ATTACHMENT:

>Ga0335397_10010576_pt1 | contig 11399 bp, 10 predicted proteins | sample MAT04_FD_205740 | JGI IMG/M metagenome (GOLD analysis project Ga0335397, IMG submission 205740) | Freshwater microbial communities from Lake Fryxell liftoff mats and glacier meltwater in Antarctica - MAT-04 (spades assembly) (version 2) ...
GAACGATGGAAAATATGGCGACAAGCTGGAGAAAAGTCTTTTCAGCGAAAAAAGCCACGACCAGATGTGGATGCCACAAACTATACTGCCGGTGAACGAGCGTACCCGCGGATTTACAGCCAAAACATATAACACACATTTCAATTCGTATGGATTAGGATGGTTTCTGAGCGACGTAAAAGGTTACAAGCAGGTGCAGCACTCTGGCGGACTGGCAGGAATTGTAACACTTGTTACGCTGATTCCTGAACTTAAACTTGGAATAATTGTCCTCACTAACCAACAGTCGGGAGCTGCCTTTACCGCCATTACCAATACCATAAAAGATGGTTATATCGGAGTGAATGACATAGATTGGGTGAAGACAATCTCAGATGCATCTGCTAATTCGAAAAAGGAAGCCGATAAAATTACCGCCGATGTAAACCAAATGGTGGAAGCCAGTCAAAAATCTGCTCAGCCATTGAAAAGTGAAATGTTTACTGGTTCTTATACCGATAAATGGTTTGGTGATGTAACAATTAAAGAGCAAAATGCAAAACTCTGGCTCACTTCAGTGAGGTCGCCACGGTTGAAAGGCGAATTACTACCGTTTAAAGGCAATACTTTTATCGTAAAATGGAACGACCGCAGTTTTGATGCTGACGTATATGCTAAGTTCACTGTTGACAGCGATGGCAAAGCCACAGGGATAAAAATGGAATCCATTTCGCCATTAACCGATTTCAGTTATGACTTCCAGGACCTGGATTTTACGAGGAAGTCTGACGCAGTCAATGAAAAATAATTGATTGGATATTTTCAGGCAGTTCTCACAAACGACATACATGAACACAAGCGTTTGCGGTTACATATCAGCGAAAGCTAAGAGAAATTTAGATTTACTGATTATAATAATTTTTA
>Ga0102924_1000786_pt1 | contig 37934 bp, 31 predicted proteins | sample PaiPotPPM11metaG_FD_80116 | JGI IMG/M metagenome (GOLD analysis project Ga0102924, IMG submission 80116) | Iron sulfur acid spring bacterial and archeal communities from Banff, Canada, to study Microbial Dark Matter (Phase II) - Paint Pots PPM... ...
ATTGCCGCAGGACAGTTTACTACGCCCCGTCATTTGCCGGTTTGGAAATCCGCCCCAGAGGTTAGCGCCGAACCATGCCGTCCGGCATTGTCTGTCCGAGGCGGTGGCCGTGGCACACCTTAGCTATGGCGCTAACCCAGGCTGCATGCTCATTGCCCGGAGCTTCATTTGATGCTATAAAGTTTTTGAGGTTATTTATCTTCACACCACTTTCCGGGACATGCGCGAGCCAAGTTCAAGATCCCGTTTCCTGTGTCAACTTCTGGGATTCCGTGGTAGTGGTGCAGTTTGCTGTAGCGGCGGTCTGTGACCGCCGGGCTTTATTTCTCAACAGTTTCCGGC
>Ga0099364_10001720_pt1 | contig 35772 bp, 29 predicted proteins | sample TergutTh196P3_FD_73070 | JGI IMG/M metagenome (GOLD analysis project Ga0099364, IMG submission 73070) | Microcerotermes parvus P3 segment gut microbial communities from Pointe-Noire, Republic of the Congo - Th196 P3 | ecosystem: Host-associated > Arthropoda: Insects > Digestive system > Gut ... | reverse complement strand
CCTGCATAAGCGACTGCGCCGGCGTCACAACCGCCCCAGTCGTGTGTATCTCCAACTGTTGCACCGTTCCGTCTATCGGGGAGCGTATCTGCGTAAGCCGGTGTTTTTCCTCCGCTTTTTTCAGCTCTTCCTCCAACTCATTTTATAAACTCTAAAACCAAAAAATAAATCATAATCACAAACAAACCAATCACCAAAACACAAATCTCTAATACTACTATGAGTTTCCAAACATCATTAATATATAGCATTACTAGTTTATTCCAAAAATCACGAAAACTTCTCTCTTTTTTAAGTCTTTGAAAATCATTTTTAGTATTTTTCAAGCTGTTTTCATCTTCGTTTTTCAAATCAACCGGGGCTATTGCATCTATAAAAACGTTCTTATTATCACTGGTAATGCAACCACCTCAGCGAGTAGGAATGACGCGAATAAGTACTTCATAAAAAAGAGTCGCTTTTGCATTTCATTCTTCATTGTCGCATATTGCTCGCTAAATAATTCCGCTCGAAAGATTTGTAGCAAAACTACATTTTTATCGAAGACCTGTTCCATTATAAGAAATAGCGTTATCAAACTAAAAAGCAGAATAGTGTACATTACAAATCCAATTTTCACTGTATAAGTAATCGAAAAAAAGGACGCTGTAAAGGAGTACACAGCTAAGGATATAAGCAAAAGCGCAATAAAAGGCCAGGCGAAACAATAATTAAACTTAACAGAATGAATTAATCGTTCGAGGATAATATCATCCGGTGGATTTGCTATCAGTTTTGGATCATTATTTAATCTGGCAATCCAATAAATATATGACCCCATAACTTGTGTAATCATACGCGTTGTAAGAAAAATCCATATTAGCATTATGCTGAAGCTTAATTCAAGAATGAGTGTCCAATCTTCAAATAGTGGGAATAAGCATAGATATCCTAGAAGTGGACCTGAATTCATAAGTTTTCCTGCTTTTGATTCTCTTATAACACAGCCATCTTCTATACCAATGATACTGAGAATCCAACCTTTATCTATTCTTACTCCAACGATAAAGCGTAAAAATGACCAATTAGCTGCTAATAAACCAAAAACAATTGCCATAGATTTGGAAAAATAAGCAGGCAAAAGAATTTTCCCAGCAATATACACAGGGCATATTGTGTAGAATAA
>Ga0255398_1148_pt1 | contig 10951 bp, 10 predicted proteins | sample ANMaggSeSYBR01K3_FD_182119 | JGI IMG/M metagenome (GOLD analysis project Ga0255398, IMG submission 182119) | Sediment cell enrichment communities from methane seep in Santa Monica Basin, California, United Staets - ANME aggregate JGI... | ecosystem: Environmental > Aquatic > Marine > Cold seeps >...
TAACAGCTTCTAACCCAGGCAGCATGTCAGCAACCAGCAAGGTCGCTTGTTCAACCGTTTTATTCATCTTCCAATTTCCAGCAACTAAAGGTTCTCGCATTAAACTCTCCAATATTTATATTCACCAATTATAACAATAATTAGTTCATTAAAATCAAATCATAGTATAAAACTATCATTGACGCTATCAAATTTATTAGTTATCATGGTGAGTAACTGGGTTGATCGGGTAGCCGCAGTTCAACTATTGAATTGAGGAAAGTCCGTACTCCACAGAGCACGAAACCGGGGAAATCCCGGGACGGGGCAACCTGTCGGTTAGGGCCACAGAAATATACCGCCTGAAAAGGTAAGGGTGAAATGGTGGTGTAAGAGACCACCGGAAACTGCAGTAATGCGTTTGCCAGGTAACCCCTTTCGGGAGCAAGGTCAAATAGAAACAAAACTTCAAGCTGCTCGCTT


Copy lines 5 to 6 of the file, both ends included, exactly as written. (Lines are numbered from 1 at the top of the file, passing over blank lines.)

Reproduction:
>Ga0099364_10001720_pt1 | contig 35772 bp, 29 predicted proteins | sample TergutTh196P3_FD_73070 | JGI IMG/M metagenome (GOLD analysis project Ga0099364, IMG submission 73070) | Microcerotermes parvus P3 segment gut microbial communities from Pointe-Noire, Republic of the Congo - Th196 P3 | ecosystem: Host-associated > Arthropoda: Insects > Digestive system > Gut ... | reverse complement strand
CCTGCATAAGCGACTGCGCCGGCGTCACAACCGCCCCAGTCGTGTGTATCTCCAACTGTTGCACCGTTCCGTCTATCGGGGAGCGTATCTGCGTAAGCCGGTGTTTTTCCTCCGCTTTTTTCAGCTCTTCCTCCAACTCATTTTATAAACTCTAAAACCAAAAAATAAATCATAATCACAAACAAACCAATCACCAAAACACAAATCTCTAATACTACTATGAGTTTCCAAACATCATTAATATATAGCATTACTAGTTTATTCCAAAAATCACGAAAACTTCTCTCTTTTTTAAGTCTTTGAAAATCATTTTTAGTATTTTTCAAGCTGTTTTCATCTTCGTTTTTCAAATCAACCGGGGCTATTGCATCTATAAAAACGTTCTTATTATCACTGGTAATGCAACCACCTCAGCGAGTAGGAATGACGCGAATAAGTACTTCATAAAAAAGAGTCGCTTTTGCATTTCATTCTTCATTGTCGCATATTGCTCGCTAAATAATTCCGCTCGAAAGATTTGTAGCAAAACTACATTTTTATCGAAGACCTGTTCCATTATAAGAAATAGCGTTATCAAACTAAAAAGCAGAATAGTGTACATTACAAATCCAATTTTCACTGTATAAGTAATCGAAAAAAAGGACGCTGTAAAGGAGTACACAGCTAAGGATATAAGCAAAAGCGCAATAAAAGGCCAGGCGAAACAATAATTAAACTTAACAGAATGAATTAATCGTTCGAGGATAATATCATCCGGTGGATTTGCTATCAGTTTTGGATCATTATTTAATCTGGCAATCCAATAAATATATGACCCCATAACTTGTGTAATCATACGCGTTGTAAGAAAAATCCATATTAGCATTATGCTGAAGCTTAATTCAAGAATGAGTGTCCAATCTTCAAATAGTGGGAATAAGCATAGATATCCTAGAAGTGGACCTGAATTCATAAGTTTTCCTGCTTTTGATTCTCTTATAACACAGCCATCTTCTATACCAATGATACTGAGAATCCAACCTTTATCTATTCTTACTCCAACGATAAAGCGTAAAAATGACCAATTAGCTGCTAATAAACCAAAAACAATTGCCATAGATTTGGAAAAATAAGCAGGCAAAAGAATTTTCCCAGCAATATACACAGGGCATATTGTGTAGAATAA